• Germany and the Americas: culture, politics, and history—a multidisciplinary encyclopedia, (ABC-CLIO, 2005), edited by Thomas Adam; John T. Walker contributed entries for “Edward Everett”, “Karl Follen”, “Margaret Fuller”, “Henry Wadsworth Longfellow”, and “John Lothrop Motley”.

These subjects combined his interests in history, Germany and New England. It was the surroundings of his undergraduate years at Dartmouth that introduced him to the wonders of the four seasons on the East Coast, as well as its remarkable peoples.

However, being a father always came first. During all of his life John was a loving father to his children, attended every one of their athletic games and made their school lunches each morning. Though the children report that his lunches were famously horrible, it was the effort they never forgot. He was very proud to have seen them all earn university degrees, including one with a Doctorate from Yale University. He was extremely close to his daughter, Janine, who died of breast cancer in 2005. John adopted Kristin Sunanta Walker (Joy’s adult daughter) in 2009.

John was an exceptionally courteous person who would never say anything disparaging about someone, though he could on rare occasions utter a witty observation about a rather challenging personality, though most did not grasp his true meaning because it was delivered in such a subtle manner. He always had a boisterous, infectious laugh as well as a great sense of humor. He particularly enjoyed puns and metaphors.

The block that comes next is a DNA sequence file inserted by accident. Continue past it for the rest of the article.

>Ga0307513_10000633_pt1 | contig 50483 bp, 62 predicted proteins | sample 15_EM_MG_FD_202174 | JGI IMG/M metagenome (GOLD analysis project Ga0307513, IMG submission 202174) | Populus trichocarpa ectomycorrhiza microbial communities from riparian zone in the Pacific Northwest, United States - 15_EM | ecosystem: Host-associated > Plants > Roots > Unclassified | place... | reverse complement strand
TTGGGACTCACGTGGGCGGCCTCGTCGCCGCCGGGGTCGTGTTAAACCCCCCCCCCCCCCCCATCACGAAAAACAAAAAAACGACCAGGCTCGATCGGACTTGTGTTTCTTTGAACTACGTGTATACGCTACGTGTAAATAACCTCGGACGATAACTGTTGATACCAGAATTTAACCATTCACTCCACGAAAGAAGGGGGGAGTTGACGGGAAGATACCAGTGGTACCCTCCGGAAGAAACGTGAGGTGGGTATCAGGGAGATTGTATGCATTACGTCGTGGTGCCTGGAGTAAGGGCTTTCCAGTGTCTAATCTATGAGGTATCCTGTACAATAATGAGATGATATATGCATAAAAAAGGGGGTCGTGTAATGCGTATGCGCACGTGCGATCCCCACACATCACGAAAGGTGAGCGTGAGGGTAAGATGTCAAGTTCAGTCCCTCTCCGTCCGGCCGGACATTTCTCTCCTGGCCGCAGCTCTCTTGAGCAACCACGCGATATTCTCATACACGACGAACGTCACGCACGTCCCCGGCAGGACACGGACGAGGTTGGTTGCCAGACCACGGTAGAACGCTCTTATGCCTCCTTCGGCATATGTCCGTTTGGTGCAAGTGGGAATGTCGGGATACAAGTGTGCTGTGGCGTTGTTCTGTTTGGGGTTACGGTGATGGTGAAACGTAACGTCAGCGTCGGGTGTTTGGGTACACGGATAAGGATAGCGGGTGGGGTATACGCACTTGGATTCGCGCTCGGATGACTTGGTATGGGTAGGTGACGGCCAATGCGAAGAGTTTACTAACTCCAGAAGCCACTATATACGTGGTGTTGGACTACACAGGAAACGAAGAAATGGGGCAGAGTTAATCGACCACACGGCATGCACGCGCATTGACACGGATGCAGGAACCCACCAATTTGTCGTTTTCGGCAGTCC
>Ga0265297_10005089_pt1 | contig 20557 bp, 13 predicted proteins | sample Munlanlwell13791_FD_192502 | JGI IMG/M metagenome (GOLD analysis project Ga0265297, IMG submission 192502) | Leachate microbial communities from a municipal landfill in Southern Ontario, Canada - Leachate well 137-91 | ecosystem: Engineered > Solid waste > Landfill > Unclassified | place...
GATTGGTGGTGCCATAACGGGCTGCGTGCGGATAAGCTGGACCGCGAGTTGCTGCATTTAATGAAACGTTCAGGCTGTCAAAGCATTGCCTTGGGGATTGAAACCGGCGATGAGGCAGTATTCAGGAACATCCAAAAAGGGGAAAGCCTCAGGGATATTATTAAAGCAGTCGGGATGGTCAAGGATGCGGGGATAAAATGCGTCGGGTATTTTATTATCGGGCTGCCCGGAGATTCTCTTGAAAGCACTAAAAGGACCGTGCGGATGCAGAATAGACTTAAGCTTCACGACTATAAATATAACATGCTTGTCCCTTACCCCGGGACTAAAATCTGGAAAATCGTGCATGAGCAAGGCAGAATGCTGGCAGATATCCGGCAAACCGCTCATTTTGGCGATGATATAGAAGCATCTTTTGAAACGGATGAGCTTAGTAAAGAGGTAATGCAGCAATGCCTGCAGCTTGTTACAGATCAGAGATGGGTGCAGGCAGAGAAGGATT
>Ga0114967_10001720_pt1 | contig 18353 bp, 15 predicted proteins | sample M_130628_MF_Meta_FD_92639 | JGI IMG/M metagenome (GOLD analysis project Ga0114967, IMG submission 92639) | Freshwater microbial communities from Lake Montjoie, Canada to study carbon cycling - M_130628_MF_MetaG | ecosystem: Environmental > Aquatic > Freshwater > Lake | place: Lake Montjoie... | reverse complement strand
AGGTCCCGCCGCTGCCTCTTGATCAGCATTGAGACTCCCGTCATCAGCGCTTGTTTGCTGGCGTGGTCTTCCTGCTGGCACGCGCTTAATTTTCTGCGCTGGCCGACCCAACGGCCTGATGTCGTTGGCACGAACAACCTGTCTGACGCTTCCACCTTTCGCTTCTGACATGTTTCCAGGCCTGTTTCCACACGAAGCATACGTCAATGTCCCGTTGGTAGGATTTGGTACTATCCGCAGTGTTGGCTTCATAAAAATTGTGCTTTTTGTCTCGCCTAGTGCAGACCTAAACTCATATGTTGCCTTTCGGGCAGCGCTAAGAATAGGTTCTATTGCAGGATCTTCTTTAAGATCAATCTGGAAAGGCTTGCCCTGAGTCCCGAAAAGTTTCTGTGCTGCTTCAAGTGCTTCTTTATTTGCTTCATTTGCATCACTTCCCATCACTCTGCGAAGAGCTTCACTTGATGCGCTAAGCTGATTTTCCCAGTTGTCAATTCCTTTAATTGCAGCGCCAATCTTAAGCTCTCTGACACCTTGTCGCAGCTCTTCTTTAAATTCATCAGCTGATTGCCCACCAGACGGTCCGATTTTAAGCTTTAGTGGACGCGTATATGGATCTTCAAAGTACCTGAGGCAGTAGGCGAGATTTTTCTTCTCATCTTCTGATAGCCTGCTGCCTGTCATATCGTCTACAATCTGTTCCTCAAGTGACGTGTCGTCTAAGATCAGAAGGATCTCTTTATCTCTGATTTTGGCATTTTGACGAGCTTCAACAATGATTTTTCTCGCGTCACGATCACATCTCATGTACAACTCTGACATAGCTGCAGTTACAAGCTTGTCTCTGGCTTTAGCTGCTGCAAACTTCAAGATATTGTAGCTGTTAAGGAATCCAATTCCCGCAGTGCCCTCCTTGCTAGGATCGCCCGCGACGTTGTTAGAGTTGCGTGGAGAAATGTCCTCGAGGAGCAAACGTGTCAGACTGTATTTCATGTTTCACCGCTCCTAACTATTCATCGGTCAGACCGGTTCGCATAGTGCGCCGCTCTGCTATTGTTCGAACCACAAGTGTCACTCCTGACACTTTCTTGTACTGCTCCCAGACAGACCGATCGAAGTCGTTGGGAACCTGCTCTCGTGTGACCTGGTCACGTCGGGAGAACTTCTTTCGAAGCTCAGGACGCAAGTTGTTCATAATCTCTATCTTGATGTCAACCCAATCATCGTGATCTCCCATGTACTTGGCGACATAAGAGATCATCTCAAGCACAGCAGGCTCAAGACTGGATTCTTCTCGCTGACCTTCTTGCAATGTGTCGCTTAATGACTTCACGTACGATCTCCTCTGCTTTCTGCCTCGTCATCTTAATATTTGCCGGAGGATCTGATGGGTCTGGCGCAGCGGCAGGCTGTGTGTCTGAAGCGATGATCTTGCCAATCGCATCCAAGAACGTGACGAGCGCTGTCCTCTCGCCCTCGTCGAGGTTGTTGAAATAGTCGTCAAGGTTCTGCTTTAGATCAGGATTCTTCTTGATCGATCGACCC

John retired in 2011 to the Great Smoky Mountains of North Carolina where he shared an amazing two years exploring the Southern states. He and his loving wife, Joy, were inseparable for twenty-three years before he passed away after a stroke at the age of 75. One of their closest friends noted that their years together were as much or more than most, though more was deserved by both of them. On the morning of his stroke John was scheduled to give a lecture to the local high school Honors classes on the subject of the Holocaust, which he had dedicated to Leon Leyson, survivor and husband to long-time FC colleague, Lis Leyson.

The family is extremely proud to have the opportunity to provide future scholarships to Fullerton College undergraduates through the Fullerton College Foundation, honoring his forty-eight and one-half years of service.